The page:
• If that amount of time off of oxygen frightens you, one of the things that might ease your distress is to ask to be on an oximeter while you are waiting to be put back on oxygen. You might ask your oxygen supplier or doctor's office to try that now rather than waiting until the next time you are retested. It might reassure you about your ability to survive a power outage. Would it surprise you to see that your oxygen level probably will remain in an acceptable range, above 88%, while you are quietly sitting? In fact, many people may find that their oxygen levels remain much higher than that.
  • If you are distressed, or start to panic when off of oxygen for such a short time, look at your breathing pattern. Is your breathing slow and relaxed? By slow, we mean that it probably should not be more than 16 breaths a minute if you are sitting in a chair. Slower is better. If your breathing is up to 30 or 40 breaths a minute you will most likely feel short of breath. You are beginning to panic.
  • Yes, you DO have some control over your breathing! Your respiratory system is unique in many ways. It is the only system of the body that is automatic (that is, your body will breathe for you if you are unconscious, or sleeping, or not thinking about it) yet you can easily choose to control your own breathing pattern. You CAN choose to breathe quickly. Try it now. You CAN choose to breathe very slowly. Try that now. You can also even hold your breath for a short time. You DO have a great deal of control over your breathing, and you can use that control, that power, to help yourself!
  • As you sit there with slow, relaxed breathing, notice your shoulders. Are they tense, and up near your ears? Relax them! Let your shoulder drop and relax as your breathing becomes slow and relaxed.
  • You also need to be sure that you are breathing out two or three times longer than you breathe in. This is very important! Why? Let me explain. Lungs damaged by COPD loose much of their elasticity. It is difficult to get all the air out of your lungs and you now have to work at it. If you think you work harder at breathing than some of your friends and relatives, you are absolutely right. There may be a 17 fold increase in the work of breathing because of this loss of elasticity and the work of getting air out of the lungs. Your lungs used to be like a balloon. You worked to get air into it, but when you allowed air to escape, like a balloon, it flowed out without effort. Now your lungs, if you have severe COPD, can be more likened to a paper bag. If you blow into a paper bag, the air stays in there. You have to squeeze the bag flat to get the air out of it.
  • How do we know if this is your problem? Do you remember taking a pulmonary function test, or having spirometry done? Do you remember the technician telling you to breathe out, out, out, out, out? This is how we measure your FEV1 , the forced expiratory volume of air that you can breathe out in one second. It is one way of telling how much damage, you have. A normal FEV1 is between 80 to 100% of the level predicted for someone of your height, age and sex. An FEV1 below 80% is abnormal. Many of our readers may have an FEV1 of only 30%, or 20%, or even lower. That means you can only force out 30%, or 20%, of the air in one second that someone with healthy lungs can. If you don't get that air out, there isn't room for fresh, oxygenated air to get in, is there? Can you now see why it is so very important for you to concentrate on breathing air out three times longer than you breathe in? But, in order to do so you must breathe much slower if you have COPD. Can you understand why gulping air in, breathing air as fast as you can, does nothing to help your shortness of breath?. It actually makes your shortness of breath worse, doesn't it? You must get that trapped air out!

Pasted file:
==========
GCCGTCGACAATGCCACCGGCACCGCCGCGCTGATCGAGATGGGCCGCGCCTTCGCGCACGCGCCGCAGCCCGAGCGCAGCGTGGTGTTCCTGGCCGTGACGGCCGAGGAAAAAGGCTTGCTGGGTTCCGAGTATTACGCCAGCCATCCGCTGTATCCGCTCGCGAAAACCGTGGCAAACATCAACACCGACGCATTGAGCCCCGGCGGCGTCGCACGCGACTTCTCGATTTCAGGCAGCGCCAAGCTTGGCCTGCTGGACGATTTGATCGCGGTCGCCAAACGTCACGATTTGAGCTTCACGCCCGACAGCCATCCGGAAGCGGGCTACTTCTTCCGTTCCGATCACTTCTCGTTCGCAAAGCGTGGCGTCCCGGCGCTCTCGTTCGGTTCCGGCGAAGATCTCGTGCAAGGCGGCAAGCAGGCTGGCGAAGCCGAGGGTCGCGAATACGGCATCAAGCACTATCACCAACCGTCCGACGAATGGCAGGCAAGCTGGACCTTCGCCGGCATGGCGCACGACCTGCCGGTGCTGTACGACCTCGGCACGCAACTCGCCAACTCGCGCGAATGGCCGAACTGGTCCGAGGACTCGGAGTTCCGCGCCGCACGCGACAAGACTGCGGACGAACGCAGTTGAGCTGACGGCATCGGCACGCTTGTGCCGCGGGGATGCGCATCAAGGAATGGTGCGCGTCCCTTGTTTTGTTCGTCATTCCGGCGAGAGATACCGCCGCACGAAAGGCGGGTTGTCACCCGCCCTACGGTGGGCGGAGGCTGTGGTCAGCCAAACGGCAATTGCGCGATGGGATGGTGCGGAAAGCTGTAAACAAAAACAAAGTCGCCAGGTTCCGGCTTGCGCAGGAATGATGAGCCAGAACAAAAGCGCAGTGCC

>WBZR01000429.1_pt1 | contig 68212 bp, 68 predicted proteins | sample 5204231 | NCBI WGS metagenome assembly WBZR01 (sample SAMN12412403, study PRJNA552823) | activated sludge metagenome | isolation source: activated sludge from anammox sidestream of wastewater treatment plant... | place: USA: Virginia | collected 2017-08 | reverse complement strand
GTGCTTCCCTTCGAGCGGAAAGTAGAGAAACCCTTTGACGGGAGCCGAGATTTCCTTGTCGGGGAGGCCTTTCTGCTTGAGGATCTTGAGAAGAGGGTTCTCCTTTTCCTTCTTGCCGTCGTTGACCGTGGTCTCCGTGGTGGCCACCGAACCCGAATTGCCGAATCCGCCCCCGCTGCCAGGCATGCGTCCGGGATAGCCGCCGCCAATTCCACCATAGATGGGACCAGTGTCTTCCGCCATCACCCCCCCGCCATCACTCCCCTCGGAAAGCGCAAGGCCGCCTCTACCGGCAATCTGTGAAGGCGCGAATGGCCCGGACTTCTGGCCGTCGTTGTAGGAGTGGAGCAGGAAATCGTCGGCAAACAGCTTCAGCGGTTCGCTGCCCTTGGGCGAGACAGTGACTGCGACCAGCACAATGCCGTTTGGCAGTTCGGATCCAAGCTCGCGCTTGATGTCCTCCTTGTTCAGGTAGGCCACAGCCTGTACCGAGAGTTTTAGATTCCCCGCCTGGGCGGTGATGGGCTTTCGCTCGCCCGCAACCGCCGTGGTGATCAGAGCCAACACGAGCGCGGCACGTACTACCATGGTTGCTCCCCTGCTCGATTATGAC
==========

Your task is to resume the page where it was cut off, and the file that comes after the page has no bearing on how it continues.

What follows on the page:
• Another problem that develops with COPD is that the residual volume of air in the lungs (the volume of air left in the lungs after you breathe out maximally) increases by 50%, 100%, or even 200% of normal. This can also be measured in your pulmonary function laboratory. Some residual air in your lungs is normal. Look at the balloon again for a simplified explanation. The "empty" balloon still has some air in it to keep it from totally collapsing and having the sides stick together. However, if you have 2 or 3 times as much residual air left in your lungs it leaves less room for freshly oxygenated air.
  • If you can breathe with your diaphragm, instead of lifting your chest up and down, that also will help. Would you like to give it a try? Start by lying down. Put one hand on your upper chest, and the other hand on your stomach. When you breathe in, your stomach area will pooch out. As you exhale, your stomach area will tighten to squeeze the air out of your lungs. Your chest should not move at all. You can see why this is often called "belly breathing". Do this for just a few minutes at a time to start with. Don't worry if you can't get it right away. Learning diaphragmatic breathing can take weeks of practice for some people, and may be especially difficult for those with very severe emphysema.
  • Now, where are we? You are sitting relaxed in your chair watching the oximeter show that your oxygen level is quite satisfactory. Your breathing is slow and relaxed. You are concentrating on breathing out, rather than in, and are breathing out three times longer that you are breathing in. Your shoulders are dropped and relaxed. You may even be able to do diaphragmatic breathing. Is there anything else that you can do to help yourself? Yes. You can do pursed lips breathing.
  • Done properly, pursed lips breathing (PLB) can sometimes raise your oxygen level just as high as it can be raised with the 2 lpm (liters per minute) of oxygen that you may be on. That's a pretty neat trick, isn't it? Learn correct pursed lips breathing and avoid panic.